Personally, I just ignore anything that came with the Spellplague and after, if only because there has been no interesting FR game since and I prefer other settings for p&p. The affection I do have for FR really stems from the games rather than the other way around - I wonder whether that's as unusual as you think it is, @Sidonius .

    ThacoBellleeux
  • ThacoBellThacoBell Member Posts: 12,009
    This all could have been fixed if BG3 just took place in its own canon with the BG series, rather than dumping some of the most respected rpgs in history to push new P&P modules.

    Iseweinmegamike15Buttercheeseleeux
  • ButtercheeseButtercheese Member Posts: 3,769
    @ThacoBell I agree, that would fix a lot of issues that would come up with trying to make BG3 work with both the series and the canon. We can only hope that WotC can be swayed. Honestly, I am not sure that the game can be a true successor to the series, if they retcon half of the stuff that happened in it.

    ThacoBell
  • ThacoBellThacoBell Member Posts: 12,009
    At this point, let's just call Pillars of Eternity "BG3". It already seems like it has far more incommon.

    Arcalian
  • GyorGyor Member Posts: 31
    Okay folks let clear up Forgotten Realms Theology.

    First off the events of the Bhaalspawn Saga still matter, it's just that they are in the moderately distant past. Bhaal dying, while not permenant, set back countless plots and now returning to life during the Sundering, he has to rebuild everything he had from scratch. He has to rebuild his church, he has to rebuild his afterlife, and he has to spread the word he not dead anymore. Still dying still matters a lot.

    Secondly the way the Gods of FR act depends upon the author and edition. During the Time of Troubles there behavior was inspired by the drama of Greek Mythology, but Paul Kemp for example made them more subtle and interesting, Erin M Evans made them more sympathetic, ect...

    Thirdly BG3 actually had nothing to do with the return of Bhaal. That happened because of the backlash against the huge pruning of the FR Pantheon and FR nations being destroyed. So WotC went hard the opposite way, and it brought back a lot of Gods, not just ones who died in the Spellplague.

    It used the Sundering to bring back Bhaal, Mask, Liera, Myrkul, Helm, Mystra, Nobian, Tyr, and a lot more. It brought back the Mulhorand Pantheon, but surprisingly Ra and Horus are seperate, which they haven't been since hundreds and hundreds of years in game time before 1e.

    And if that wasn't enough they merged the Faerun and Greyhawk Demihuman Pantheons in MTOF, creating an influx of immigrate deities. In none God form the Raven Queen now exists in FR. VGTM added Catlord as a deity (before he was just a kind of Planar Paragon for the Beastlands, now he is a Tabaxi deity).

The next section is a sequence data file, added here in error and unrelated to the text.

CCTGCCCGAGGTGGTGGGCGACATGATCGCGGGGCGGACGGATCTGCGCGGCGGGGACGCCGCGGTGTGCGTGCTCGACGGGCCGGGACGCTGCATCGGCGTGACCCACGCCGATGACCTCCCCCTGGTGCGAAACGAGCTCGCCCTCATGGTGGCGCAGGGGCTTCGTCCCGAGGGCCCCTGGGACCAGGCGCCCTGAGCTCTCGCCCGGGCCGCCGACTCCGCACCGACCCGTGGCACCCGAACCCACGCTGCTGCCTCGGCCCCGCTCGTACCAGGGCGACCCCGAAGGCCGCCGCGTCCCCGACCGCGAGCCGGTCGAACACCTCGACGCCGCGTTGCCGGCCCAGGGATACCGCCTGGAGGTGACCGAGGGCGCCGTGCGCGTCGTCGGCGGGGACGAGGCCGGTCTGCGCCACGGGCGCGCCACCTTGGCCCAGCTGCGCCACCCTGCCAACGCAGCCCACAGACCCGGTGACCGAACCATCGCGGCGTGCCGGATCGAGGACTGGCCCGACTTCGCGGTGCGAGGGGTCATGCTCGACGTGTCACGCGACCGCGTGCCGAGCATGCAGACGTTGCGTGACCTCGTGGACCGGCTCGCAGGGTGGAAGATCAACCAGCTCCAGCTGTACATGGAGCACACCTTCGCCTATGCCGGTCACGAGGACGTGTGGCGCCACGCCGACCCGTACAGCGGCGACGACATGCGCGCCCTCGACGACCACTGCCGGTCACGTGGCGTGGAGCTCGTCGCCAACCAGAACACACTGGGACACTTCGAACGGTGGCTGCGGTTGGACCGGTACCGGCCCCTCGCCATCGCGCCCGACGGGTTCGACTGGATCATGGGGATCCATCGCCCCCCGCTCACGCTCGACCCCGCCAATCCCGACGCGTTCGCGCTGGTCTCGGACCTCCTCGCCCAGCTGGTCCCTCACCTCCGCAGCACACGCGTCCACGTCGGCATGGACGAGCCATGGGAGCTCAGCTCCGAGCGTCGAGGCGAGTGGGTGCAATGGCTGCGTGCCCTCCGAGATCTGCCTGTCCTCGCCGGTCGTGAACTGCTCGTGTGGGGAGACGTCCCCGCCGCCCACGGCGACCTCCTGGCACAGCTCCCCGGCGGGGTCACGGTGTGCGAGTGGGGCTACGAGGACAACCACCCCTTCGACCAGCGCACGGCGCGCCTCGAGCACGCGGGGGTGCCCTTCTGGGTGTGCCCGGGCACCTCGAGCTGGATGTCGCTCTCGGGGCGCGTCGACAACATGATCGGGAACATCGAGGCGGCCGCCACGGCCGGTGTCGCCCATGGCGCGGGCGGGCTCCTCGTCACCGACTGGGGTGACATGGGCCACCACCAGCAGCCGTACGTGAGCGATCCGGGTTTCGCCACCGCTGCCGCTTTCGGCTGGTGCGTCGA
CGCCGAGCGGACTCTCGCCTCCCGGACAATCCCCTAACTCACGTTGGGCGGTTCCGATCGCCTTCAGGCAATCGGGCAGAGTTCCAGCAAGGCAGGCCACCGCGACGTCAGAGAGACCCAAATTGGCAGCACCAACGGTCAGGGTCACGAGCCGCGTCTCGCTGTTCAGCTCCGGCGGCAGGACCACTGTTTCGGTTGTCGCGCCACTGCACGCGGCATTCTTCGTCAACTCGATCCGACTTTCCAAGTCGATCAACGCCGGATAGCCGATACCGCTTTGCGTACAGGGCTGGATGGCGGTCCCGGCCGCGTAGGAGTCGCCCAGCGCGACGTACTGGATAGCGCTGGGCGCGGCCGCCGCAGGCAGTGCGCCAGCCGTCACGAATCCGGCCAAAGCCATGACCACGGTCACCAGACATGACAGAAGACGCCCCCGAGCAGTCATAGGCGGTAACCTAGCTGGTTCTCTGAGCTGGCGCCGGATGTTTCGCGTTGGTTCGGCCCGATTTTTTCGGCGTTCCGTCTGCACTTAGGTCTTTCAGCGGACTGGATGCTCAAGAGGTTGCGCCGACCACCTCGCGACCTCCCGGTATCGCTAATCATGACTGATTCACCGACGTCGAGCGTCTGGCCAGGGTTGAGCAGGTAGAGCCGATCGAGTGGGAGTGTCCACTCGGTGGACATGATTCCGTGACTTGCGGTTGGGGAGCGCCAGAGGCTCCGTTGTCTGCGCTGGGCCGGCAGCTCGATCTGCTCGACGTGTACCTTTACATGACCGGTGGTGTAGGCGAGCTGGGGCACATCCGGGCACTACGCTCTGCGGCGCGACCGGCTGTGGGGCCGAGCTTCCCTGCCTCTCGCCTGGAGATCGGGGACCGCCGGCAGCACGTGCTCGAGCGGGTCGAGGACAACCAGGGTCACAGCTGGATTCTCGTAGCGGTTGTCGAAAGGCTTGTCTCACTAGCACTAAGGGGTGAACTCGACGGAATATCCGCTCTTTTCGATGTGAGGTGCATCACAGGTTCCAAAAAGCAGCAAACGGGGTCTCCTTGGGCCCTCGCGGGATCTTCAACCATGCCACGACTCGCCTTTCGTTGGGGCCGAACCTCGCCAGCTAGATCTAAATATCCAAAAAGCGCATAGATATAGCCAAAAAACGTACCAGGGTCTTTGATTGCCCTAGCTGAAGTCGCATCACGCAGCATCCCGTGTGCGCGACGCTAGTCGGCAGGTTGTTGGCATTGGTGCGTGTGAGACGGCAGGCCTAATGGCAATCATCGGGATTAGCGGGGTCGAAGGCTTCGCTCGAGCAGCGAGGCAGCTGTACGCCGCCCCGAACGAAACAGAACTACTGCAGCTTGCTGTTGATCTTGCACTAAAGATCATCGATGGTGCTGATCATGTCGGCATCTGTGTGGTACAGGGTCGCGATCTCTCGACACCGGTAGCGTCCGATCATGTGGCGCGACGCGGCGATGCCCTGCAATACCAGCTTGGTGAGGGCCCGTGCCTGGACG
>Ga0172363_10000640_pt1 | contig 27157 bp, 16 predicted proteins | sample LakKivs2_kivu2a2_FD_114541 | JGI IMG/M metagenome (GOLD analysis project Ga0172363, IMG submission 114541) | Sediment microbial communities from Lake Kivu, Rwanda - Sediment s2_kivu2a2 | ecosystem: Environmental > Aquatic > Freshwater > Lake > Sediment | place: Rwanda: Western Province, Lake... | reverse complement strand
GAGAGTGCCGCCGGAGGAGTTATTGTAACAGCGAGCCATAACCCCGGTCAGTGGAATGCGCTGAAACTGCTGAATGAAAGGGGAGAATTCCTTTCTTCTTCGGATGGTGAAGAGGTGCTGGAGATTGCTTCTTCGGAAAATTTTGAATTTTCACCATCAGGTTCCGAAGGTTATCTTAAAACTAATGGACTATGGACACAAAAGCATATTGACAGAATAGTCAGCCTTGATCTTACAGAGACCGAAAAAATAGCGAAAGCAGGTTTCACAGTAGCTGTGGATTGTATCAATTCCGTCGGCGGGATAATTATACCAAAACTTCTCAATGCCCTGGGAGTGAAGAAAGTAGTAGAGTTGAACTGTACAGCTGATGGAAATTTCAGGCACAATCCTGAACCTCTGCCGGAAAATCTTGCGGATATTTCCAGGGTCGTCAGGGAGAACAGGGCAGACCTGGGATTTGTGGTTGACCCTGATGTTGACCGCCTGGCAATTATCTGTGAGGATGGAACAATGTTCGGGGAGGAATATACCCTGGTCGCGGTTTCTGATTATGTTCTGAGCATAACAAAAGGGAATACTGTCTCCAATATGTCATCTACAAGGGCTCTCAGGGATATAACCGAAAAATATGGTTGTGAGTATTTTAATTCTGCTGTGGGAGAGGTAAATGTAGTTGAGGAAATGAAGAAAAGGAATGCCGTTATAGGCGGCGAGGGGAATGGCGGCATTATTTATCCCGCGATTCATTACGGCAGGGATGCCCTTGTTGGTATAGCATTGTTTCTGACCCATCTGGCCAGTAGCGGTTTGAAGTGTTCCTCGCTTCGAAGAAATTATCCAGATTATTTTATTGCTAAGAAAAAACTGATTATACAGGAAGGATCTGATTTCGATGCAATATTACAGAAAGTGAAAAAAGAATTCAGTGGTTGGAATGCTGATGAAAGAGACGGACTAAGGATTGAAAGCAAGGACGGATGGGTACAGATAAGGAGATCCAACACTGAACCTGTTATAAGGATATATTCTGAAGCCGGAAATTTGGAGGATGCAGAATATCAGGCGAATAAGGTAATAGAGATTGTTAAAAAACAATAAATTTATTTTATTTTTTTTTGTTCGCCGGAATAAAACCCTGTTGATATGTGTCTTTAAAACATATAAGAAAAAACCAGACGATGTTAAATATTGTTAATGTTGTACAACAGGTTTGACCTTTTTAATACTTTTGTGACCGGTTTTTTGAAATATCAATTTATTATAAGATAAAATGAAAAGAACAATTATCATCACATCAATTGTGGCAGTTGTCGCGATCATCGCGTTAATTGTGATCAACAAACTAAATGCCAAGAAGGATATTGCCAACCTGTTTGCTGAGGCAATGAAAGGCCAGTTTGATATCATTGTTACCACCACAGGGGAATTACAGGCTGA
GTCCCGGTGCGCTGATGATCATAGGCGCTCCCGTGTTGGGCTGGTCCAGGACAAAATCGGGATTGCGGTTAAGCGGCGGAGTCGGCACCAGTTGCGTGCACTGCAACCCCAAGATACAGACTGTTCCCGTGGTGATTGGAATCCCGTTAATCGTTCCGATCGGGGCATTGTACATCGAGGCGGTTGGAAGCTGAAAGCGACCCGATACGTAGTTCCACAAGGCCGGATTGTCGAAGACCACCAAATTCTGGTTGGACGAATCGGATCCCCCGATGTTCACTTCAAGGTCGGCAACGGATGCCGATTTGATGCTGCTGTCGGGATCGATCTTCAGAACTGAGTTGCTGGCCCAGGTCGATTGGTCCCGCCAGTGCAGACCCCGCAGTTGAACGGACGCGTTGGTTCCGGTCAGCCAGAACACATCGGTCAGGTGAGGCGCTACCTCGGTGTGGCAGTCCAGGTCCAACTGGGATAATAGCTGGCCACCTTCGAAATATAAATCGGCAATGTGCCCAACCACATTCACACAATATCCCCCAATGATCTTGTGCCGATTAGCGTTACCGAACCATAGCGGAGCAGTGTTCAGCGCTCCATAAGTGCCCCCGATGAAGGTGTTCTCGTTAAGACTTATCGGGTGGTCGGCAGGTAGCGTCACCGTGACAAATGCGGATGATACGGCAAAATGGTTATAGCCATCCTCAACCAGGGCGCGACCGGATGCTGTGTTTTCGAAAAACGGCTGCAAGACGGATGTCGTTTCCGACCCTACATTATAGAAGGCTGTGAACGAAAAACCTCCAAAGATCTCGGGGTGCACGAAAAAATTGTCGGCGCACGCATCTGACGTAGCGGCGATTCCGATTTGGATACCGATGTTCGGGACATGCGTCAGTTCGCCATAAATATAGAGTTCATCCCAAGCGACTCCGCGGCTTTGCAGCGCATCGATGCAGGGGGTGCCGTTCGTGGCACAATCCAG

Also folks also forget that Kara Tur and Zakhara have very different religions. Zakhara in some ways is more like Eberron then Faerun. Kara Tur has religions that aren't focused on Gods as well as ones with much broader definition of Gods.

    Also FR deities aren't just Superhero/Villian beings like Marvel's Thor, FR deities are weird mix of occult Thoughtform, Neoplatonic Henads, and conscious laws of physics, that can create Avatars like in Hinduism (actually Hindu Gods are in FR, they are worshipped in Kara Tur in the Theocratic Keong Kingdom on Malatra Plateau, although they refer to Indra as a Goddess, making me suspect the writers confused the Male Indra, with his wife Indrani, who shares many attributes with her husband including riding an Elephant mount).

    When an FR Gods does it not like Comic book Thor dies, it the laws of Physics breaks as well. But as long as the fundlemental Form (ideas) that an FR deity represents survives, its really just a matter of awaking up their conscious and getting them a divine spark.

    And one of the strangest and most interesting elements of FR Theology is that of the Overgod and it's superior. AO is the most well known Overgod, but Fate in Kara Tur and the Jade Emperor in Kara Tur seem to act similarly to AO so it's been speculated that they are also Overgods.

    Later I will discuss and explore the Mulhorandi and Untheric deities and their complexity. This is a fun start.



    IseweinDJKajuruEnilwyn
  • megamike15megamike15 Member Posts: 2,617
    i just consider the ie and nwn 1 and 2 [ and fan modules set in fr] it's own canon separated from pen and paper canon.